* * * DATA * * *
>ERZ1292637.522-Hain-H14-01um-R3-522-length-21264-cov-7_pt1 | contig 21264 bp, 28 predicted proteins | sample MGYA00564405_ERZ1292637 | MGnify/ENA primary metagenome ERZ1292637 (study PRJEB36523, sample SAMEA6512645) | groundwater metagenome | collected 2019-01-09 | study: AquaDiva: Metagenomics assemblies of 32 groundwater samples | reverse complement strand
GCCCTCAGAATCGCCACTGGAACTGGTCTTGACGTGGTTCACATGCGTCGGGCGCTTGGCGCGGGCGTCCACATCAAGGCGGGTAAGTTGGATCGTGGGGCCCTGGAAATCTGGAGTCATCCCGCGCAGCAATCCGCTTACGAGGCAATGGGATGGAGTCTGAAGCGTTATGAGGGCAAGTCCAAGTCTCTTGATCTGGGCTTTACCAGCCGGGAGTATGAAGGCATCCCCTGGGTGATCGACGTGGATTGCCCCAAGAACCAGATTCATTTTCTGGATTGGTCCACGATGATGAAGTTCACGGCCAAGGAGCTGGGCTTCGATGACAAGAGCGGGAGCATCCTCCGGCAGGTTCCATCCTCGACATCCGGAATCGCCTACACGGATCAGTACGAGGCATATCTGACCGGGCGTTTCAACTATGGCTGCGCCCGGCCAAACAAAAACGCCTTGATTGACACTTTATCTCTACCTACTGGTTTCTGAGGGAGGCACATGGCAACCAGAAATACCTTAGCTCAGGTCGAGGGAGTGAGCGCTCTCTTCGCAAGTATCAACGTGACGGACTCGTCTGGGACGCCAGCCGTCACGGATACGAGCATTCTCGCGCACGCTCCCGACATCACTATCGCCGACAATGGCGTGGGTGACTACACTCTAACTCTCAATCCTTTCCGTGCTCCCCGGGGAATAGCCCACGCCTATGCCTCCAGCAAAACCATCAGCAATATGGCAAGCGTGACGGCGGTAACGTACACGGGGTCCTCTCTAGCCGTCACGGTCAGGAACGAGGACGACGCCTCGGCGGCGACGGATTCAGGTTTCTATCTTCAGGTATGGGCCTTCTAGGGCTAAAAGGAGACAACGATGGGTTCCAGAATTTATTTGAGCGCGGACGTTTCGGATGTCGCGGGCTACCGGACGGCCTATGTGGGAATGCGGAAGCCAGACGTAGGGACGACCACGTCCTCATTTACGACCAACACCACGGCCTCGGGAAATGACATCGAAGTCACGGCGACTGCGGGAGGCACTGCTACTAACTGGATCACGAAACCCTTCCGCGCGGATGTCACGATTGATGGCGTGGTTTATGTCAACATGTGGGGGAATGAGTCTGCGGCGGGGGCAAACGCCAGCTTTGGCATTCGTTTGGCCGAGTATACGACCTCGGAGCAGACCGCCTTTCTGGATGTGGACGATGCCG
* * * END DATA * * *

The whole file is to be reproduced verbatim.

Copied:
>ERZ1292637.522-Hain-H14-01um-R3-522-length-21264-cov-7_pt1 | contig 21264 bp, 28 predicted proteins | sample MGYA00564405_ERZ1292637 | MGnify/ENA primary metagenome ERZ1292637 (study PRJEB36523, sample SAMEA6512645) | groundwater metagenome | collected 2019-01-09 | study: AquaDiva: Metagenomics assemblies of 32 groundwater samples | reverse complement strand
GCCCTCAGAATCGCCACTGGAACTGGTCTTGACGTGGTTCACATGCGTCGGGCGCTTGGCGCGGGCGTCCACATCAAGGCGGGTAAGTTGGATCGTGGGGCCCTGGAAATCTGGAGTCATCCCGCGCAGCAATCCGCTTACGAGGCAATGGGATGGAGTCTGAAGCGTTATGAGGGCAAGTCCAAGTCTCTTGATCTGGGCTTTACCAGCCGGGAGTATGAAGGCATCCCCTGGGTGATCGACGTGGATTGCCCCAAGAACCAGATTCATTTTCTGGATTGGTCCACGATGATGAAGTTCACGGCCAAGGAGCTGGGCTTCGATGACAAGAGCGGGAGCATCCTCCGGCAGGTTCCATCCTCGACATCCGGAATCGCCTACACGGATCAGTACGAGGCATATCTGACCGGGCGTTTCAACTATGGCTGCGCCCGGCCAAACAAAAACGCCTTGATTGACACTTTATCTCTACCTACTGGTTTCTGAGGGAGGCACATGGCAACCAGAAATACCTTAGCTCAGGTCGAGGGAGTGAGCGCTCTCTTCGCAAGTATCAACGTGACGGACTCGTCTGGGACGCCAGCCGTCACGGATACGAGCATTCTCGCGCACGCTCCCGACATCACTATCGCCGACAATGGCGTGGGTGACTACACTCTAACTCTCAATCCTTTCCGTGCTCCCCGGGGAATAGCCCACGCCTATGCCTCCAGCAAAACCATCAGCAATATGGCAAGCGTGACGGCGGTAACGTACACGGGGTCCTCTCTAGCCGTCACGGTCAGGAACGAGGACGACGCCTCGGCGGCGACGGATTCAGGTTTCTATCTTCAGGTATGGGCCTTCTAGGGCTAAAAGGAGACAACGATGGGTTCCAGAATTTATTTGAGCGCGGACGTTTCGGATGTCGCGGGCTACCGGACGGCCTATGTGGGAATGCGGAAGCCAGACGTAGGGACGACCACGTCCTCATTTACGACCAACACCACGGCCTCGGGAAATGACATCGAAGTCACGGCGACTGCGGGAGGCACTGCTACTAACTGGATCACGAAACCCTTCCGCGCGGATGTCACGATTGATGGCGTGGTTTATGTCAACATGTGGGGGAATGAGTCTGCGGCGGGGGCAAACGCCAGCTTTGGCATTCGTTTGGCCGAGTATACGACCTCGGAGCAGACCGCCTTTCTGGATGTGGACGATGCCG